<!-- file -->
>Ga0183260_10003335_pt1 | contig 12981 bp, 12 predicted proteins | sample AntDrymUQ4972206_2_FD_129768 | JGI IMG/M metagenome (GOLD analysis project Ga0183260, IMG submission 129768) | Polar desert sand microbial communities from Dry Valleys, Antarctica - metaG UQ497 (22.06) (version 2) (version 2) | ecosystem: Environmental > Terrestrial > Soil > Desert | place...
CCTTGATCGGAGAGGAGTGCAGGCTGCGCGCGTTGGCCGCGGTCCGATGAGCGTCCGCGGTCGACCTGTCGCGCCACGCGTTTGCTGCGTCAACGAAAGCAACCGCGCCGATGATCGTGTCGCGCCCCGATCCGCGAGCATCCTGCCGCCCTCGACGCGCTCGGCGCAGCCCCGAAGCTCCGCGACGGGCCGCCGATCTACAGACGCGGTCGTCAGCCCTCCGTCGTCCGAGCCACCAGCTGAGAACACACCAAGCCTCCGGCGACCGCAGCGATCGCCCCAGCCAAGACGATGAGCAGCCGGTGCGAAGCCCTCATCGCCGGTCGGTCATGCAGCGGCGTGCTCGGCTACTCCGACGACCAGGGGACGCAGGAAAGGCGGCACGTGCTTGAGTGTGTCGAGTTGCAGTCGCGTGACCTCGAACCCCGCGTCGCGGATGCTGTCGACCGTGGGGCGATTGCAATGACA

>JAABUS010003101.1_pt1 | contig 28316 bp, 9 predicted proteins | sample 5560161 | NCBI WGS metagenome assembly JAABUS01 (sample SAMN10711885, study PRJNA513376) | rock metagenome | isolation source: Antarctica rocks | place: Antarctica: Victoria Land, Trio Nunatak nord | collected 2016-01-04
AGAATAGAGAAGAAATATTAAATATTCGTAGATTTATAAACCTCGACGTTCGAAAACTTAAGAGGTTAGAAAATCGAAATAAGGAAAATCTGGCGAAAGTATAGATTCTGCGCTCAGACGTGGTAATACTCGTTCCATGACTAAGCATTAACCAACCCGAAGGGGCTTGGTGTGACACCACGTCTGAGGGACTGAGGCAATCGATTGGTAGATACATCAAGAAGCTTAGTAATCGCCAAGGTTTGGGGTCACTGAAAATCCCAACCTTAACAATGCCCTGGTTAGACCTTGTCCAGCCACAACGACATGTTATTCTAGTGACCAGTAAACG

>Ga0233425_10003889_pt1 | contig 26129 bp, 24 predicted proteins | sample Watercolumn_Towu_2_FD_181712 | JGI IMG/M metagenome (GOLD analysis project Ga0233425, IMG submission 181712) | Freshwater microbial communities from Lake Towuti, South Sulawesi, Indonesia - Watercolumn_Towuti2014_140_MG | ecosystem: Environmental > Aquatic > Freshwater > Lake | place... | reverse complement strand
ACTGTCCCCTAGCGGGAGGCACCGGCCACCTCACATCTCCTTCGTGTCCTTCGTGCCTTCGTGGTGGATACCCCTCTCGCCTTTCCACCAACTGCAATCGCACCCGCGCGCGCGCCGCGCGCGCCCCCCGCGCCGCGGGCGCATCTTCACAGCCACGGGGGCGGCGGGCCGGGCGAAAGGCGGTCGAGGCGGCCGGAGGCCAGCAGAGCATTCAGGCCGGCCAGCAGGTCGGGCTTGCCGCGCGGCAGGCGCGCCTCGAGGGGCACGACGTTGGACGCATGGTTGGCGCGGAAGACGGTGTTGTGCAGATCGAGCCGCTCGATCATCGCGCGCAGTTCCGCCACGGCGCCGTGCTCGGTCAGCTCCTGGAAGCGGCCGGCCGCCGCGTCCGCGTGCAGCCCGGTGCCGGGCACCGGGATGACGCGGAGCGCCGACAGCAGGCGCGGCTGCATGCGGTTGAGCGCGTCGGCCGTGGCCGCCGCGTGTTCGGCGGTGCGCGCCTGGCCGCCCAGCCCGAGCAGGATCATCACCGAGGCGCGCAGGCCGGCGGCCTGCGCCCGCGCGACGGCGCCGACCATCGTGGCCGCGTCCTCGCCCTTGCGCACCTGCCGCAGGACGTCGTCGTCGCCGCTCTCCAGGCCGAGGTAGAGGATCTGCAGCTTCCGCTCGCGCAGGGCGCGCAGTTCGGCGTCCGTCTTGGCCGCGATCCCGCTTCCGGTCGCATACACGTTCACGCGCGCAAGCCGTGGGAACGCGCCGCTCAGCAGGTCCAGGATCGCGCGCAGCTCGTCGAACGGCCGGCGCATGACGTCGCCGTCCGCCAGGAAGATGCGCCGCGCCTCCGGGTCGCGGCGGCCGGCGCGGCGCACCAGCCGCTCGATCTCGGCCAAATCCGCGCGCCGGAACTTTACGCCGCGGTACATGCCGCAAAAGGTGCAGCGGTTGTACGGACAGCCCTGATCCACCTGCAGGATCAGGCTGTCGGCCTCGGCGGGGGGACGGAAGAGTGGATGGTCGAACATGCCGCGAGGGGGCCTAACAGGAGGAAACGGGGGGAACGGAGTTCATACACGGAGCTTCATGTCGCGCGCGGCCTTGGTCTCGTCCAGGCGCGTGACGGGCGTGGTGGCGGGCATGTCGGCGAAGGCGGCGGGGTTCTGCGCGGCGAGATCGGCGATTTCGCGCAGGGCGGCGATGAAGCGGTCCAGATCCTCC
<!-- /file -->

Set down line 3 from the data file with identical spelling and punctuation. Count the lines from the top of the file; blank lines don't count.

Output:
>JAABUS010003101.1_pt1 | contig 28316 bp, 9 predicted proteins | sample 5560161 | NCBI WGS metagenome assembly JAABUS01 (sample SAMN10711885, study PRJNA513376) | rock metagenome | isolation source: Antarctica rocks | place: Antarctica: Victoria Land, Trio Nunatak nord | collected 2016-01-04